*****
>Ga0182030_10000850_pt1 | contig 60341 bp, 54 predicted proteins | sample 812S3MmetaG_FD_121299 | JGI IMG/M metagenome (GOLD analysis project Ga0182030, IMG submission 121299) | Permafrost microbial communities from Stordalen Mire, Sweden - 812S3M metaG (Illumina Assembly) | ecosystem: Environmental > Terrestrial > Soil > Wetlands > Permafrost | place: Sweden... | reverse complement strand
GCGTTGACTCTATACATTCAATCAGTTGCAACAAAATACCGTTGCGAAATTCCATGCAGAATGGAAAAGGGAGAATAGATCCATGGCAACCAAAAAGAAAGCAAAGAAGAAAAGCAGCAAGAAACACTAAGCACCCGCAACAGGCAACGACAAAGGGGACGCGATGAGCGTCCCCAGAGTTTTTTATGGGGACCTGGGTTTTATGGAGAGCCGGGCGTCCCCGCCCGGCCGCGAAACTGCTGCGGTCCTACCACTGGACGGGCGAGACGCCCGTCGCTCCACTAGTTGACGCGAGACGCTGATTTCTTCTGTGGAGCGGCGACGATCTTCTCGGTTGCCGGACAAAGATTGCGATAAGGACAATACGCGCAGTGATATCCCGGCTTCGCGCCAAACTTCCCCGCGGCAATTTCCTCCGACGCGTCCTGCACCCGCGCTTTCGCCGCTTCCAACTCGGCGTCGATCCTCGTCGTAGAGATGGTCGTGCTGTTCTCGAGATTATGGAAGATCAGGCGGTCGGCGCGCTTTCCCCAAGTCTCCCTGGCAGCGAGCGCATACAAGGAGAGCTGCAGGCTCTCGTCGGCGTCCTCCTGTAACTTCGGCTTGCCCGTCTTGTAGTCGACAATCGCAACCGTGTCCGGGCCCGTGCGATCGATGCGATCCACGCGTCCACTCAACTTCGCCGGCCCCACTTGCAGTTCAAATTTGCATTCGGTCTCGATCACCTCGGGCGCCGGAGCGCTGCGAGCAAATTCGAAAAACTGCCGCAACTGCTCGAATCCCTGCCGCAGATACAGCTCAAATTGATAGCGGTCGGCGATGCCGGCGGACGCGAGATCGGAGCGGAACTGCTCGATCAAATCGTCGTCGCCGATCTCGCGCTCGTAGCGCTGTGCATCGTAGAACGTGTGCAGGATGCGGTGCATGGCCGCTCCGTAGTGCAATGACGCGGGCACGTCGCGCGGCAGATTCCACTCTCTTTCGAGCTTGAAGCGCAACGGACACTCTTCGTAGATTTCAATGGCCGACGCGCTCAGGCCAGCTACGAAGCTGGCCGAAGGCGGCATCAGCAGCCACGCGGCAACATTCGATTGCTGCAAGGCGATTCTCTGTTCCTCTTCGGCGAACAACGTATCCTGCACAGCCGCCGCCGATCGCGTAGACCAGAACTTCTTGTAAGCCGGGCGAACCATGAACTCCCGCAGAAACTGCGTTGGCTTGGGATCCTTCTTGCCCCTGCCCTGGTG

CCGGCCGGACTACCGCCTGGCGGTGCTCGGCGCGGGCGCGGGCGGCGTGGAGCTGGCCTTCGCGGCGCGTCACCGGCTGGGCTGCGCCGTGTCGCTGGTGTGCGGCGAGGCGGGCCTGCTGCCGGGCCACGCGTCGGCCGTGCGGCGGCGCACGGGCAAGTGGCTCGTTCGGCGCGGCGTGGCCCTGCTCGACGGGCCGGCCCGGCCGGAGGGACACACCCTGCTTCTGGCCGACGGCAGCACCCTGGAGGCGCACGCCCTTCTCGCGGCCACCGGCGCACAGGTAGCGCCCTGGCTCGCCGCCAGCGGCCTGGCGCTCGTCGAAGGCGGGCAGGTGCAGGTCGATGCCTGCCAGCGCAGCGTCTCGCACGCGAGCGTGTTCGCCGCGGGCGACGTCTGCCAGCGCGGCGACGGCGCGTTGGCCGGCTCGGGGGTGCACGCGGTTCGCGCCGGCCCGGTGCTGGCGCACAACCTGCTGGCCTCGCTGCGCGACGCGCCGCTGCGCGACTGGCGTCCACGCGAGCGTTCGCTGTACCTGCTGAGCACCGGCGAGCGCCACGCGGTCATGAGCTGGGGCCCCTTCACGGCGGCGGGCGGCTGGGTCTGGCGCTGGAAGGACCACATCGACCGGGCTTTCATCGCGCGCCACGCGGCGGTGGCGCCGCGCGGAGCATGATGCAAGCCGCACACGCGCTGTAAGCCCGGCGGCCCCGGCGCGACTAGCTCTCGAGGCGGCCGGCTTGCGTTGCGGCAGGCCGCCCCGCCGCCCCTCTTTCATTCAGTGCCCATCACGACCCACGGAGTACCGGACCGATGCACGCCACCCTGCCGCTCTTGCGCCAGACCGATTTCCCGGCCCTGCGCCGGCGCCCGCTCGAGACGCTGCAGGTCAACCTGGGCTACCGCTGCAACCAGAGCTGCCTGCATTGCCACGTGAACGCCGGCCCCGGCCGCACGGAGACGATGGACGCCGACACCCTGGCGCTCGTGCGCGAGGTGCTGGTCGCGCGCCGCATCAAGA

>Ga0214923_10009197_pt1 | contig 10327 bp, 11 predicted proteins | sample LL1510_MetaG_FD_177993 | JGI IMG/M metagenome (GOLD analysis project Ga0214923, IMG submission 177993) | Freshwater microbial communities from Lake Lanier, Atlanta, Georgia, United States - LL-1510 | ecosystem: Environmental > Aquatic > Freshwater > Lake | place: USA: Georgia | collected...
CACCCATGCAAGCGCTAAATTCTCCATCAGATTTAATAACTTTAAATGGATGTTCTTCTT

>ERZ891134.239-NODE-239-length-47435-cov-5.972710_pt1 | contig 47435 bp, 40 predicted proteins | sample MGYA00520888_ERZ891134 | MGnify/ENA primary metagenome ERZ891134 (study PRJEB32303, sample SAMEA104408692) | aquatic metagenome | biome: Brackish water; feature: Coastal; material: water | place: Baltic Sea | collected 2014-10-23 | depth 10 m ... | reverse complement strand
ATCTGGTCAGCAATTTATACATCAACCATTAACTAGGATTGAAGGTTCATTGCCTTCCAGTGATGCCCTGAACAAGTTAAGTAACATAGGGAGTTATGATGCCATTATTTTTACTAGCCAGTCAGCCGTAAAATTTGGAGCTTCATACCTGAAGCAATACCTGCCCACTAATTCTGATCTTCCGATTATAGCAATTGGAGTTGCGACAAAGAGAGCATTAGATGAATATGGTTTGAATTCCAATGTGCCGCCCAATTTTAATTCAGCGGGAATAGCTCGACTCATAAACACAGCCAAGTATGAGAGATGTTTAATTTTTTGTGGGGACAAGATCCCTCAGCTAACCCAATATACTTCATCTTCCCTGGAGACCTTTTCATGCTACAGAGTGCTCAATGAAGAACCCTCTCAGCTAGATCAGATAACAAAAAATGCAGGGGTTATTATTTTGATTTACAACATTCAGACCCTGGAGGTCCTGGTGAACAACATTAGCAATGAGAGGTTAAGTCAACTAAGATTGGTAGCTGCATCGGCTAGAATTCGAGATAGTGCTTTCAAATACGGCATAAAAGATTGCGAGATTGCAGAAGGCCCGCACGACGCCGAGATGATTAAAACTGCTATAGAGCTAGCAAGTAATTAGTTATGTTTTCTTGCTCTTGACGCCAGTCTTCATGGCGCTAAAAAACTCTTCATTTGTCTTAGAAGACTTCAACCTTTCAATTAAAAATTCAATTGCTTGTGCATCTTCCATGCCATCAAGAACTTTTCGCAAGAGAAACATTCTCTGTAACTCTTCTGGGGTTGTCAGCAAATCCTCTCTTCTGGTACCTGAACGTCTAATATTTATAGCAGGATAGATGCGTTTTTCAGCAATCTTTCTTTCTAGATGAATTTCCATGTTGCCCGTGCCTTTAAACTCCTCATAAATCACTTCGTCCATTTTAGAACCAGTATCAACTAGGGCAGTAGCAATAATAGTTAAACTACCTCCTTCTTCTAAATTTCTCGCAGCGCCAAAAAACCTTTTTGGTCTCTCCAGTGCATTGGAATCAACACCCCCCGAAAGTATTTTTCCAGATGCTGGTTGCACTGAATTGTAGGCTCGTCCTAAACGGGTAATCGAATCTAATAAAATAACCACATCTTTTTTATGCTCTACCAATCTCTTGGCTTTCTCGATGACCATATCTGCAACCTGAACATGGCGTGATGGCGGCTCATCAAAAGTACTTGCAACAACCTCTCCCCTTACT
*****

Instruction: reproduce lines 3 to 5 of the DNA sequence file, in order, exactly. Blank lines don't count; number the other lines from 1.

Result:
CCGGCCGGACTACCGCCTGGCGGTGCTCGGCGCGGGCGCGGGCGGCGTGGAGCTGGCCTTCGCGGCGCGTCACCGGCTGGGCTGCGCCGTGTCGCTGGTGTGCGGCGAGGCGGGCCTGCTGCCGGGCCACGCGTCGGCCGTGCGGCGGCGCACGGGCAAGTGGCTCGTTCGGCGCGGCGTGGCCCTGCTCGACGGGCCGGCCCGGCCGGAGGGACACACCCTGCTTCTGGCCGACGGCAGCACCCTGGAGGCGCACGCCCTTCTCGCGGCCACCGGCGCACAGGTAGCGCCCTGGCTCGCCGCCAGCGGCCTGGCGCTCGTCGAAGGCGGGCAGGTGCAGGTCGATGCCTGCCAGCGCAGCGTCTCGCACGCGAGCGTGTTCGCCGCGGGCGACGTCTGCCAGCGCGGCGACGGCGCGTTGGCCGGCTCGGGGGTGCACGCGGTTCGCGCCGGCCCGGTGCTGGCGCACAACCTGCTGGCCTCGCTGCGCGACGCGCCGCTGCGCGACTGGCGTCCACGCGAGCGTTCGCTGTACCTGCTGAGCACCGGCGAGCGCCACGCGGTCATGAGCTGGGGCCCCTTCACGGCGGCGGGCGGCTGGGTCTGGCGCTGGAAGGACCACATCGACCGGGCTTTCATCGCGCGCCACGCGGCGGTGGCGCCGCGCGGAGCATGATGCAAGCCGCACACGCGCTGTAAGCCCGGCGGCCCCGGCGCGACTAGCTCTCGAGGCGGCCGGCTTGCGTTGCGGCAGGCCGCCCCGCCGCCCCTCTTTCATTCAGTGCCCATCACGACCCACGGAGTACCGGACCGATGCACGCCACCCTGCCGCTCTTGCGCCAGACCGATTTCCCGGCCCTGCGCCGGCGCCCGCTCGAGACGCTGCAGGTCAACCTGGGCTACCGCTGCAACCAGAGCTGCCTGCATTGCCACGTGAACGCCGGCCCCGGCCGCACGGAGACGATGGACGCCGACACCCTGGCGCTCGTGCGCGAGGTGCTGGTCGCGCGCCGCATCAAGA

>Ga0214923_10009197_pt1 | contig 10327 bp, 11 predicted proteins | sample LL1510_MetaG_FD_177993 | JGI IMG/M metagenome (GOLD analysis project Ga0214923, IMG submission 177993) | Freshwater microbial communities from Lake Lanier, Atlanta, Georgia, United States - LL-1510 | ecosystem: Environmental > Aquatic > Freshwater > Lake | place: USA: Georgia | collected...
CACCCATGCAAGCGCTAAATTCTCCATCAGATTTAATAACTTTAAATGGATGTTCTTCTT